The free market, the result of humans engaging in voluntary interactions in pursuit of their own objectives, is the greatest system of value creation, growth and innovation ever conceived. Just in the last 50 years, it is responsible for lifting billions of people out of poverty. The poorest among us in the United States own or have access to capabilities unimagined by the very richest people of prior generations.

Of course, the government plays a vital role in securing the economic freedoms that underpin the free market. Physical security, enforcing laws, enforcing property rights, and enforcing contracts are all required for the proper functioning of the free market and will be so in space. The blue water navy of the United States keeps the seaways of the world safe for maritime commerce. Similarly, one function of the proposed Space Force will be to keep space safe for commercial activities.


So, what will it take to establish a robust free market economy in space? The challenges are huge. The energies, distances and conditions for operating in space require enormous capital expenditures and very long lead times. At present, and over the last several decades, the only robust purely commercial space sector is communications. Most of this activity consists of satellites in geosynchronous orbit and there has been — at least until recently — a fairly stable market of 20 or so satellites per year. The sad fact is that every other attempt to create commercial business in space has failed, though the jury is out on some ongoing efforts.

Confronted with this discouraging situation while at United Launch Alliance (ULA), my advanced programs group and I spent a lot of time thinking about this problem. The result was a framework for the commercialization of cislunar space called the Cislunar1000. Late in 2015, we created a set of four infographics capturing the essence of this vision that I put out on Twitter. The infographics represent the state of space activities at the present, five years from now, 15 years from now and 30 years from now. Unfortunately, in terms of space commercialization, time has stood still and no real progress has been made since I created the infographics.

In the near term, the five to 10-year horizon, the commercialization framework includes the development of a commercial economy in low Earth orbit (LEO). This is dominated by commercial space stations as successors to the ISS. The current ISS participants transition from being owners and operators to being customers of commercially owned and operated facilities. The use of more efficient technology and commercial operating practices will bring the cost of human presence in LEO down substantially, allowing many more countries to participate. This added demand will initiate a virtuous cycle, lowering launch costs, enabling more customers, lowering costs still further and so forth.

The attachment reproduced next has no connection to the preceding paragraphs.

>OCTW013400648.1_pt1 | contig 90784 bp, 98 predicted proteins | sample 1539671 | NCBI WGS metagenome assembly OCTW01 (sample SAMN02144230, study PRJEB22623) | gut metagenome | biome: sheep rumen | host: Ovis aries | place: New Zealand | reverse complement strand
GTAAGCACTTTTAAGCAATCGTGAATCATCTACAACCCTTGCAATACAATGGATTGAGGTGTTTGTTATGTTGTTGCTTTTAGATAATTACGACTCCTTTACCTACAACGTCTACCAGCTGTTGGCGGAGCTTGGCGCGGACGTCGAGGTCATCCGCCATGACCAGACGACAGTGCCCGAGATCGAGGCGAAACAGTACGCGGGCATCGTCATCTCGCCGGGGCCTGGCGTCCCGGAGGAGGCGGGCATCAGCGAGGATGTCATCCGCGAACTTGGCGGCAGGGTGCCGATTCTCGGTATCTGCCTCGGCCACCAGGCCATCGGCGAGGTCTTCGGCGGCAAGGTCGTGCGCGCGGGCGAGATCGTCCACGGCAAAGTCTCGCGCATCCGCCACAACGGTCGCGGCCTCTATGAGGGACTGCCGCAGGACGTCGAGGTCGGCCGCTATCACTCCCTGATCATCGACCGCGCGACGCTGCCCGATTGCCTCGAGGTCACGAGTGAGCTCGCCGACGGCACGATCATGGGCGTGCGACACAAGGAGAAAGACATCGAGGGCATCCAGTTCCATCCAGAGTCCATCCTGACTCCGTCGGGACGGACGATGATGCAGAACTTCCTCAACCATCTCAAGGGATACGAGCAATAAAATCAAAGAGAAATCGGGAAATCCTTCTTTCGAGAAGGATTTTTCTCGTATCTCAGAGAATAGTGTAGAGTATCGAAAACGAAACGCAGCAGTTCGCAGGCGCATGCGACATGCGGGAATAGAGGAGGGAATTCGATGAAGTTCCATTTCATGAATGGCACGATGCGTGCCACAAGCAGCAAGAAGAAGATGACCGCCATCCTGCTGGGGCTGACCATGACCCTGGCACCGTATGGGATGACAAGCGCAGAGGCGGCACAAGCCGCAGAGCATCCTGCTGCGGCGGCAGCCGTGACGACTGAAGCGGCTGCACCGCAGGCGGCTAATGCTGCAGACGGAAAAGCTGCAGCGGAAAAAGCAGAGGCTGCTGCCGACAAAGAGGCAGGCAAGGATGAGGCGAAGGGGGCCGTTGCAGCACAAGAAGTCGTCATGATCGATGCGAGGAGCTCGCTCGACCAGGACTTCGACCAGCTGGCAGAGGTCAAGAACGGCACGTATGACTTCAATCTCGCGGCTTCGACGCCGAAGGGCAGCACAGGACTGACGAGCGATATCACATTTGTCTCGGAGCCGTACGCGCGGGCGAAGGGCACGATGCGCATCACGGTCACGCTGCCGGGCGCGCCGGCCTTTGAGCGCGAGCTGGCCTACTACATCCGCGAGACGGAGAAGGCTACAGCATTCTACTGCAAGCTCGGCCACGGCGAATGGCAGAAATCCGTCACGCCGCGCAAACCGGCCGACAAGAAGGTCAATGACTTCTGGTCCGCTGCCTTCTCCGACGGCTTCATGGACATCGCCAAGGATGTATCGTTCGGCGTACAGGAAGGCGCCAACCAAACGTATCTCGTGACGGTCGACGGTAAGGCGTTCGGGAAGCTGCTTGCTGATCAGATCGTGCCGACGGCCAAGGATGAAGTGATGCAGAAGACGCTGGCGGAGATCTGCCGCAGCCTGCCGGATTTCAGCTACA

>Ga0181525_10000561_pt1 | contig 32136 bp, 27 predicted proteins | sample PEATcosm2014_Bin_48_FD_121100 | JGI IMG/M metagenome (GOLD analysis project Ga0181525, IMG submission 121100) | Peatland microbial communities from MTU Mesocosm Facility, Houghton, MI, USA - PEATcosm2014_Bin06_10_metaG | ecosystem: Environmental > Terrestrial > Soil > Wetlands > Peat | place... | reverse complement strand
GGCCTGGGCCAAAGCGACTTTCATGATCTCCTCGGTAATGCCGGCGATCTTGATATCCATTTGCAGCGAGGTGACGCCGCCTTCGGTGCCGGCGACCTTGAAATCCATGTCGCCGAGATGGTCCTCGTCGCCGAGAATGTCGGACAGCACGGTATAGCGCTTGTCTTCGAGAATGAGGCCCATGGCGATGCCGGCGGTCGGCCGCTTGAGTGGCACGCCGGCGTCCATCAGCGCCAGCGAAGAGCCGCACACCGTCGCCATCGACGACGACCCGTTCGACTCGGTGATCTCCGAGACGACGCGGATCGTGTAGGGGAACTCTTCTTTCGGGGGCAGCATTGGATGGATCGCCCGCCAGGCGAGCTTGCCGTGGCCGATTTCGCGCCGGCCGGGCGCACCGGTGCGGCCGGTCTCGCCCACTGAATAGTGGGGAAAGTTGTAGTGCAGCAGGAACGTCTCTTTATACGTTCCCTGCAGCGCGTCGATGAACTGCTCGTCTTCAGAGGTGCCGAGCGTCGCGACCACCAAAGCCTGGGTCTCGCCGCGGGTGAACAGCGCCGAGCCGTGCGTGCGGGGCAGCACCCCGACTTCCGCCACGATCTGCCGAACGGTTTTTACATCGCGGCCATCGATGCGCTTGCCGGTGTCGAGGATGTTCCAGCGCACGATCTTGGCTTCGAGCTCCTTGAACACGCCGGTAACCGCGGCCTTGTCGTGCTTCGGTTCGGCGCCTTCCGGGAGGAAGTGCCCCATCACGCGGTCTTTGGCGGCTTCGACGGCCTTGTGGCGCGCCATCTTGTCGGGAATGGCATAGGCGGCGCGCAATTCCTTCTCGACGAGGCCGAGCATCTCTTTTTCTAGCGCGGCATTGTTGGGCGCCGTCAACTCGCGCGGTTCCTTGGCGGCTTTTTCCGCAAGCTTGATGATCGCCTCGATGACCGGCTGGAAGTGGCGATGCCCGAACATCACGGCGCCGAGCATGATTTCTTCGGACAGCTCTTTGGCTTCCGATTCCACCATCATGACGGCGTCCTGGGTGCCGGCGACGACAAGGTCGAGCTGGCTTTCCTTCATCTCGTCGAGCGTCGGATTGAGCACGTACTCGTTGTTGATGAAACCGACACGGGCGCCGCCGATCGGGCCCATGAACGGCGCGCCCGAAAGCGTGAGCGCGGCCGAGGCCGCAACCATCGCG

Having developed and sold launch vehicles for much of my career, I got used to the fact of the utter inelasticity of the launch market. It didn’t matter what prices we charged, demand was the same. Human spaceflight to LEO (and beyond), first for national prestige and eventually for tourism, can be that elastic market we’ve dreamed about for decades.

I have long admired the vision of Bigelow Aerospace founder Robert Bigelow and his expandable space station technology. I’ve worked with him off and on for years. The constraint has always been the availability of commercial human transportation. Despite endless delays, it seems we might see commercial crew fly this year. Other companies like Axiom have also jumped into the commercial station marketplace.

But here is the caution. Before the commercial LEO market can flourish, the ISS must be retired. It bears repeating. Before a commercial LEO market can flourish, the ISS must be retired. This is for a couple of reasons. First, the commercial stations need NASA and ESA and the other top tier space agencies as anchor customers. These agencies won’t invest or even buy time on a commercial station so long as they continue to sink money into the ISS. Second, companies cannot compete with countries. As long as the ISS is in orbit, it is a direct competitor to any commercial station.

Unfortunately, there are very powerful forces that will try to keep the ISS going as long as possible. Crony capitalism will always be one of the greatest enemies to the free market.

The other emerging sector of the LEO economy will be in-space manufacturing. This nascent sector will grow in importance as we are able to tap into space resources and begin building stuff in space for use in space from materials found and processed in space. Made In Space is an example of an up and coming space manufacturing company.

Finally, within this near-term window, new transportation capabilities will be fielded that make use of reusability. Both SpaceX and Blue Origin are working on reusable booster stages. I’m still skeptical booster reuse makes business sense. But there is no doubt that reusable in-space stages capable of refueling are a true game changer. ULA’s ACES, set to fly in the next couple of years, should revolutionize space transportation, once sources of fuel are developed in space.